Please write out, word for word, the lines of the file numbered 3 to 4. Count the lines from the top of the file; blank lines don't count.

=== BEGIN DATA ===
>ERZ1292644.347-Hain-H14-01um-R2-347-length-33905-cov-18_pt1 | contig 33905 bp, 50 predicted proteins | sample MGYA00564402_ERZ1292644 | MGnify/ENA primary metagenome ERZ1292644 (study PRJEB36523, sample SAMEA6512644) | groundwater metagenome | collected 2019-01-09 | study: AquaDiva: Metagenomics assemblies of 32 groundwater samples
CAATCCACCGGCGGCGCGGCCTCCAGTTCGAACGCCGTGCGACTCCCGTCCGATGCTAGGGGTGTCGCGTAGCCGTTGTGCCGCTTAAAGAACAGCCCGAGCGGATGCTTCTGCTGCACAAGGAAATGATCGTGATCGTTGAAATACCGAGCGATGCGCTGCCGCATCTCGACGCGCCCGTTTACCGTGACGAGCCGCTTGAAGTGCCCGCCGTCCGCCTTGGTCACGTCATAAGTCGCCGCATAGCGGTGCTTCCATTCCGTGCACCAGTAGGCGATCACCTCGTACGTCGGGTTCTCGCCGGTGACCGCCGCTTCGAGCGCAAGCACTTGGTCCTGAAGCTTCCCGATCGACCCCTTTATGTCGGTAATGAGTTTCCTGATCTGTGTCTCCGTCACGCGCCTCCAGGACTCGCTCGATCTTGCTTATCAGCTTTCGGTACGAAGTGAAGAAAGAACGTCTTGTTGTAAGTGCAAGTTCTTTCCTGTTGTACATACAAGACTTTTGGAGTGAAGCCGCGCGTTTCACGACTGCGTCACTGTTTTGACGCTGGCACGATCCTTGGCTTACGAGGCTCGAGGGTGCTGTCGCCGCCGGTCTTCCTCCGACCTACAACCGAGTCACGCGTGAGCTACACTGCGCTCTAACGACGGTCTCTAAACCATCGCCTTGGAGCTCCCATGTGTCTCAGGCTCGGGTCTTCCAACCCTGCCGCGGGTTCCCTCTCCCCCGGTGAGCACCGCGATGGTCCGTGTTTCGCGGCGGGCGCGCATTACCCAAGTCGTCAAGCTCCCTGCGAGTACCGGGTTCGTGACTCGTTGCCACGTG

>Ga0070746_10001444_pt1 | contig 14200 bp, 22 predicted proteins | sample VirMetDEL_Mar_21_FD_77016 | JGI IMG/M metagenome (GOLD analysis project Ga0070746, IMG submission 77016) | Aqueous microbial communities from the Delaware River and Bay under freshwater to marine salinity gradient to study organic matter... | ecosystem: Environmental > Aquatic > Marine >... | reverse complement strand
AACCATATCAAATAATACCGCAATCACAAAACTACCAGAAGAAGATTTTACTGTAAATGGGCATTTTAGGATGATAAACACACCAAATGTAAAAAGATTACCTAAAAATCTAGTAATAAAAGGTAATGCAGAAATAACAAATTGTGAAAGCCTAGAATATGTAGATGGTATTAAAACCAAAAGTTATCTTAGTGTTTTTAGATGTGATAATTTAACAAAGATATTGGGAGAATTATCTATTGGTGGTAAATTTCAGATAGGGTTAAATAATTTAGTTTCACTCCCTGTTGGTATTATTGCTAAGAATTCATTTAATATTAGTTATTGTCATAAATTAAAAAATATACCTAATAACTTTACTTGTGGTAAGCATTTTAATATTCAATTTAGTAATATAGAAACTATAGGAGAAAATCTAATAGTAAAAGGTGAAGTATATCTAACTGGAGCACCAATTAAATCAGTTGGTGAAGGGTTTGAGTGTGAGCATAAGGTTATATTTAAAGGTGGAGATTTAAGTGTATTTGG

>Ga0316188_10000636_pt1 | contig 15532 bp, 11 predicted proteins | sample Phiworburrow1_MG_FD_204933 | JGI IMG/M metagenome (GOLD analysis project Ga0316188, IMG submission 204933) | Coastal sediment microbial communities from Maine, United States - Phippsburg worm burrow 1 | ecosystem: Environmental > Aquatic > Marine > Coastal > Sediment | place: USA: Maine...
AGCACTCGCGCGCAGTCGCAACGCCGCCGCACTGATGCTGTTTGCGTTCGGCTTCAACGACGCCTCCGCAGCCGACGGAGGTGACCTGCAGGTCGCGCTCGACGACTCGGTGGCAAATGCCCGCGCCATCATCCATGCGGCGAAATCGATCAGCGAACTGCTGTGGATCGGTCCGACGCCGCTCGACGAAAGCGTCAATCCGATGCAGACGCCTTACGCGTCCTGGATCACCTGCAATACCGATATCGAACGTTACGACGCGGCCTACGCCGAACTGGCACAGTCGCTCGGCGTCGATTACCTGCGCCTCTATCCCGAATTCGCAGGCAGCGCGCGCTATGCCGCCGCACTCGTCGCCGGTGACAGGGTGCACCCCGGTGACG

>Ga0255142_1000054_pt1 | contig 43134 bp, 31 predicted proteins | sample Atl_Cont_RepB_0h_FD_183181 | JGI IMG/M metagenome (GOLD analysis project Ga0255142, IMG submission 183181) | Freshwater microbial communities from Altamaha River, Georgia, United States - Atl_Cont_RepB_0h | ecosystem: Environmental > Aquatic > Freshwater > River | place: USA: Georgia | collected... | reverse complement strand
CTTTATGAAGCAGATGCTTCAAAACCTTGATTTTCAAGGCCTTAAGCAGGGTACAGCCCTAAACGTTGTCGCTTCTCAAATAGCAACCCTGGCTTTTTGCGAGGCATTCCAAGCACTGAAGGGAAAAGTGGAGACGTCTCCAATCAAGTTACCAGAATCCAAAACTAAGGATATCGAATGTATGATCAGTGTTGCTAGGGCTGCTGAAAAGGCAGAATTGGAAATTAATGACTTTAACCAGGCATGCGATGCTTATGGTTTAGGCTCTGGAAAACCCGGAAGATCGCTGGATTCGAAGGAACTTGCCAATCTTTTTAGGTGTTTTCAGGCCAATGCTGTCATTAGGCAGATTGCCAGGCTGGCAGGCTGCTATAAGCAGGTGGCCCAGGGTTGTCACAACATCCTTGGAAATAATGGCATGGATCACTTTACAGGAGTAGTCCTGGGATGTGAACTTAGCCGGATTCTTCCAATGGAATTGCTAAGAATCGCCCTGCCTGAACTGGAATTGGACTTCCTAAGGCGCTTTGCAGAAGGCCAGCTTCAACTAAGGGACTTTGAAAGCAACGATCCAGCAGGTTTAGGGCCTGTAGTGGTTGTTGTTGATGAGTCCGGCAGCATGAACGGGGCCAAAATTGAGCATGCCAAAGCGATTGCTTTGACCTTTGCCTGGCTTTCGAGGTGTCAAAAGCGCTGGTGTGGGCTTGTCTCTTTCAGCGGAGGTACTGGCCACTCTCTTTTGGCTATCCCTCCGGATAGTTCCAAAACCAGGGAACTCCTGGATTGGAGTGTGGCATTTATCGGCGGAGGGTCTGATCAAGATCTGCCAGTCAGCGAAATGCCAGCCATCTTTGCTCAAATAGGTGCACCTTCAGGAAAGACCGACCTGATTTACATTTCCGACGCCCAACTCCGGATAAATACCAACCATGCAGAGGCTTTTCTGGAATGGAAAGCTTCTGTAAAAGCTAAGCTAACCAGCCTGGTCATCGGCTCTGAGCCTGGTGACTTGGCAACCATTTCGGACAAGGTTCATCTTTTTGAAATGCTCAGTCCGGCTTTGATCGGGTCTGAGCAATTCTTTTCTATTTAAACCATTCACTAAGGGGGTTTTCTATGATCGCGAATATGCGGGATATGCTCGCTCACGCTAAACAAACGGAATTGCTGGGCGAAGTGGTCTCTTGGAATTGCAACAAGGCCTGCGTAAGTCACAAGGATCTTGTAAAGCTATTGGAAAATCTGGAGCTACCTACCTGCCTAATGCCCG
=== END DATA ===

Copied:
>Ga0070746_10001444_pt1 | contig 14200 bp, 22 predicted proteins | sample VirMetDEL_Mar_21_FD_77016 | JGI IMG/M metagenome (GOLD analysis project Ga0070746, IMG submission 77016) | Aqueous microbial communities from the Delaware River and Bay under freshwater to marine salinity gradient to study organic matter... | ecosystem: Environmental > Aquatic > Marine >... | reverse complement strand
AACCATATCAAATAATACCGCAATCACAAAACTACCAGAAGAAGATTTTACTGTAAATGGGCATTTTAGGATGATAAACACACCAAATGTAAAAAGATTACCTAAAAATCTAGTAATAAAAGGTAATGCAGAAATAACAAATTGTGAAAGCCTAGAATATGTAGATGGTATTAAAACCAAAAGTTATCTTAGTGTTTTTAGATGTGATAATTTAACAAAGATATTGGGAGAATTATCTATTGGTGGTAAATTTCAGATAGGGTTAAATAATTTAGTTTCACTCCCTGTTGGTATTATTGCTAAGAATTCATTTAATATTAGTTATTGTCATAAATTAAAAAATATACCTAATAACTTTACTTGTGGTAAGCATTTTAATATTCAATTTAGTAATATAGAAACTATAGGAGAAAATCTAATAGTAAAAGGTGAAGTATATCTAACTGGAGCACCAATTAAATCAGTTGGTGAAGGGTTTGAGTGTGAGCATAAGGTTATATTTAAAGGTGGAGATTTAAGTGTATTTGG